Duke Dogs take special glee in small moments with fans. "I love keeping the tradition going, making people crack up over a big dumb dog," Leonard says. "You get to make so many people smile."
"I loved seeing how the kids would look straight into the eyes of Duke Dog," recalls Love. "They didn't know that you were looking back out of the mouth at them."
Moments Like those had to sustain him, because during the early Duke Dog days the job of mascot lacked some of the glamour that it now holds. Casey Carter laughs as she recalls how she "used to take the Duke Dog costume home, wash it and hang it up on the line in her yard to dry afterwards. My neighbors must have wondered what in the world I was doing." If it wasn't drying on the line, "it was stored in the trunk of my car in between games."
Not too long ago, it was common for the Duke Dog to lose 10 pounds of water weight a game because the costume was so hot inside. A coin toss would decide which Duke Dog would climb inside for the second half of the game. "If there was a Saturday afternoon game, and your partner had gone out on Friday night, they would have sweated out all of the beer they drank the night before into the costume during the first half," Love chuckles.
Until 1997, Duke Dog was strictly a volunteer, a minor meal stipend for away games being the only tangible bone these dogged mascots were thrown. Duke Dog status, however, has climbed in prestige so that the 1997-98 mascot was the first to receive a $1,000 scholarship toward his tuition. Although Duke Dog's life is mostly fun and games, Love remembers when "a VMI cadet tried to forcibly remove my head. I pulled the cadet out of the stands and left him lying on the ground," he bristles.
A few years later, relations at the Nov. 5, 1994, game at VMI turned downright dog-eat-dog. "It was the first football game of my career," sniffs Leonard. "Some silly kangaroo with boxing gloves was trying to get me to come over to VMI's side. I wasn't going over there. Next thing I know, while the game was still going on, a sea of gray comes storming across the field. I started sprinting. They wanted my head, which happened to be attached to my body. There were about 200 cadets on top of me, then JMU's football team started cleaning house."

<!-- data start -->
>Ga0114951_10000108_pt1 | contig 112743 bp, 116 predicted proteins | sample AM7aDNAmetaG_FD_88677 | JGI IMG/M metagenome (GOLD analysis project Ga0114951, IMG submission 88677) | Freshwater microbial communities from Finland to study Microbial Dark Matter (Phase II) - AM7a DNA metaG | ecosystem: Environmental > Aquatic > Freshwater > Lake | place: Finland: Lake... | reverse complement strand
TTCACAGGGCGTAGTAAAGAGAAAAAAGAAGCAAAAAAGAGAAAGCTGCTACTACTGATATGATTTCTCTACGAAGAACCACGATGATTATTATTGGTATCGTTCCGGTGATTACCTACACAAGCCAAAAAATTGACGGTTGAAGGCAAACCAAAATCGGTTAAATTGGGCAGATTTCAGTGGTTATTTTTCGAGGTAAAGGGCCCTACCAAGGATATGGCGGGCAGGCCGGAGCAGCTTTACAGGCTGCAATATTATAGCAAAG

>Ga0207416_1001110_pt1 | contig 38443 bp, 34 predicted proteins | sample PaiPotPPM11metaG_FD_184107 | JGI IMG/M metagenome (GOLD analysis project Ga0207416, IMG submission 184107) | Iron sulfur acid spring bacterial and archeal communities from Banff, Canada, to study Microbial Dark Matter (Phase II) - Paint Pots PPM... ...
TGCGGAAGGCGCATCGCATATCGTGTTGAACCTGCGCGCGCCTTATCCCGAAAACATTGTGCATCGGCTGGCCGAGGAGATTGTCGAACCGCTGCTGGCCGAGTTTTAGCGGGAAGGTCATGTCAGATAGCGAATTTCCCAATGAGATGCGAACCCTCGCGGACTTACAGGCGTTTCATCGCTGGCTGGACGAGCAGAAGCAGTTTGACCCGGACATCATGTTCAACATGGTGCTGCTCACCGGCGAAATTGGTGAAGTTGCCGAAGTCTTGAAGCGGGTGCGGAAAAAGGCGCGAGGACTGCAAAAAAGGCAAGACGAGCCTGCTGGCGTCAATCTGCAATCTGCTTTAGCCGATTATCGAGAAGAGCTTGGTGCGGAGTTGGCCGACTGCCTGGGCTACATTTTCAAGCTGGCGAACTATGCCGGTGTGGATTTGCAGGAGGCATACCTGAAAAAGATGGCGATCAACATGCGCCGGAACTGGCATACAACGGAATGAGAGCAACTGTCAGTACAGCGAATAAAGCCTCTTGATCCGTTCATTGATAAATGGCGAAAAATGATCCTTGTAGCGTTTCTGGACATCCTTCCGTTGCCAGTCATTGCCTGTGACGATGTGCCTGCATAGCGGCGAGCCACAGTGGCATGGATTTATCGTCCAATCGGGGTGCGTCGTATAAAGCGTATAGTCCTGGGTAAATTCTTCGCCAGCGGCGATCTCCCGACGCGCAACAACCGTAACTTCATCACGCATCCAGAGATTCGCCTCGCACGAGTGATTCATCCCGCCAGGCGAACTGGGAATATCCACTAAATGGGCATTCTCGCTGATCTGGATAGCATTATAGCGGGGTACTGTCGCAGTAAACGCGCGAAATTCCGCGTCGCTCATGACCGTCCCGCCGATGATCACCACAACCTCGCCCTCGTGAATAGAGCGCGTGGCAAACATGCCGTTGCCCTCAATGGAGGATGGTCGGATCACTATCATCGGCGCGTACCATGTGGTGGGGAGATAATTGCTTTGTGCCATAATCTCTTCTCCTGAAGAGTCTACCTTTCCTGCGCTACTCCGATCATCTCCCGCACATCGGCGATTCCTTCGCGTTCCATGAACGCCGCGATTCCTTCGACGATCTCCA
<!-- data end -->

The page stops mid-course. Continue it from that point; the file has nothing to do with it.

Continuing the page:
That's an understandable exaggeration coming from a traumatized Duke Dog, who simply took refuge behind the Dukes' bench and the formidable wall of JMU's football team.
"No other school has a football team that defends its mascot," Duke Dog says, clinging stubbornly to a version of events that turned horror and humiliation into pride. JMU lore, after all, will record that incident as proof that its mascot runs in the tall weeds with the big dogs.
Whether there's a pack of perversely inspired cadets nipping at his heels or a pair of sparkling youthful eyes staring into his permanently smiling snout, Duke Dog can brag that he's truly a breed apart.
During their college careers many students can say they were athletes or scholars, Eric Schnurr boasts, but only a "few people can say they were Duke Dog, and that they passed along happiness, joy and kindness to crowds of people."